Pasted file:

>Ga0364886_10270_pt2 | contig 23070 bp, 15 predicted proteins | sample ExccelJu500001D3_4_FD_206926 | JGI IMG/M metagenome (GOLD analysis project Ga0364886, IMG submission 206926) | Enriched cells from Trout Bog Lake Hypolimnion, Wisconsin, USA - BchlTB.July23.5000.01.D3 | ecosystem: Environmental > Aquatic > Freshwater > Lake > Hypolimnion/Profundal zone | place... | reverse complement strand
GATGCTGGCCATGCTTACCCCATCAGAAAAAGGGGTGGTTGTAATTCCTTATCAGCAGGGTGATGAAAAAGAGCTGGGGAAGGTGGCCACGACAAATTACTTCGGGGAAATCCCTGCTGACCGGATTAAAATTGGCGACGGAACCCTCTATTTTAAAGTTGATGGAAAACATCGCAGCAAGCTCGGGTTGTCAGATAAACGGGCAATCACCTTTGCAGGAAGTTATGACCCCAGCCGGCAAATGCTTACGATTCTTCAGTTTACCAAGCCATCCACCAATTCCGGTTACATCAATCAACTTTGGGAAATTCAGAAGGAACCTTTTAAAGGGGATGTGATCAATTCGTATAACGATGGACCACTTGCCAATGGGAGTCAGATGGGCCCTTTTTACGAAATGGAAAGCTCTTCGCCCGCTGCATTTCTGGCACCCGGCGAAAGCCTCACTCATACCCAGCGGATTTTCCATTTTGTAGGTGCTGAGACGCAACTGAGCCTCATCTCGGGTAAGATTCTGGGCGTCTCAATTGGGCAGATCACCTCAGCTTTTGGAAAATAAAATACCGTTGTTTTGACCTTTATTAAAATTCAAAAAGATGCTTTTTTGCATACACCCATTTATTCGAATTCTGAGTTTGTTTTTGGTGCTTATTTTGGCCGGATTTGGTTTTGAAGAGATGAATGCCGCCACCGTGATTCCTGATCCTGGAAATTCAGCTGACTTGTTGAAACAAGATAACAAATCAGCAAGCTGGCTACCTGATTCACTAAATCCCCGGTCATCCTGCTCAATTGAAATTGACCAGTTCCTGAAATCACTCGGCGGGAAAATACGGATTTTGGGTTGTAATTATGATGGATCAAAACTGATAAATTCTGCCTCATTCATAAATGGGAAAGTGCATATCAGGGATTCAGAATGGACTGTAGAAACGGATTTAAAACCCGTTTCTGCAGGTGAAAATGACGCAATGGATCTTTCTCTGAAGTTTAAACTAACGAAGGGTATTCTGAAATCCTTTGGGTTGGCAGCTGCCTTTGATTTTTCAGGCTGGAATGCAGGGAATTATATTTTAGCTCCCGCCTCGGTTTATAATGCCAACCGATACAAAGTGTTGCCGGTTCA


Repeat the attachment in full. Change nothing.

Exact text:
>Ga0364886_10270_pt2 | contig 23070 bp, 15 predicted proteins | sample ExccelJu500001D3_4_FD_206926 | JGI IMG/M metagenome (GOLD analysis project Ga0364886, IMG submission 206926) | Enriched cells from Trout Bog Lake Hypolimnion, Wisconsin, USA - BchlTB.July23.5000.01.D3 | ecosystem: Environmental > Aquatic > Freshwater > Lake > Hypolimnion/Profundal zone | place... | reverse complement strand
GATGCTGGCCATGCTTACCCCATCAGAAAAAGGGGTGGTTGTAATTCCTTATCAGCAGGGTGATGAAAAAGAGCTGGGGAAGGTGGCCACGACAAATTACTTCGGGGAAATCCCTGCTGACCGGATTAAAATTGGCGACGGAACCCTCTATTTTAAAGTTGATGGAAAACATCGCAGCAAGCTCGGGTTGTCAGATAAACGGGCAATCACCTTTGCAGGAAGTTATGACCCCAGCCGGCAAATGCTTACGATTCTTCAGTTTACCAAGCCATCCACCAATTCCGGTTACATCAATCAACTTTGGGAAATTCAGAAGGAACCTTTTAAAGGGGATGTGATCAATTCGTATAACGATGGACCACTTGCCAATGGGAGTCAGATGGGCCCTTTTTACGAAATGGAAAGCTCTTCGCCCGCTGCATTTCTGGCACCCGGCGAAAGCCTCACTCATACCCAGCGGATTTTCCATTTTGTAGGTGCTGAGACGCAACTGAGCCTCATCTCGGGTAAGATTCTGGGCGTCTCAATTGGGCAGATCACCTCAGCTTTTGGAAAATAAAATACCGTTGTTTTGACCTTTATTAAAATTCAAAAAGATGCTTTTTTGCATACACCCATTTATTCGAATTCTGAGTTTGTTTTTGGTGCTTATTTTGGCCGGATTTGGTTTTGAAGAGATGAATGCCGCCACCGTGATTCCTGATCCTGGAAATTCAGCTGACTTGTTGAAACAAGATAACAAATCAGCAAGCTGGCTACCTGATTCACTAAATCCCCGGTCATCCTGCTCAATTGAAATTGACCAGTTCCTGAAATCACTCGGCGGGAAAATACGGATTTTGGGTTGTAATTATGATGGATCAAAACTGATAAATTCTGCCTCATTCATAAATGGGAAAGTGCATATCAGGGATTCAGAATGGACTGTAGAAACGGATTTAAAACCCGTTTCTGCAGGTGAAAATGACGCAATGGATCTTTCTCTGAAGTTTAAACTAACGAAGGGTATTCTGAAATCCTTTGGGTTGGCAGCTGCCTTTGATTTTTCAGGCTGGAATGCAGGGAATTATATTTTAGCTCCCGCCTCGGTTTATAATGCCAACCGATACAAAGTGTTGCCGGTTCA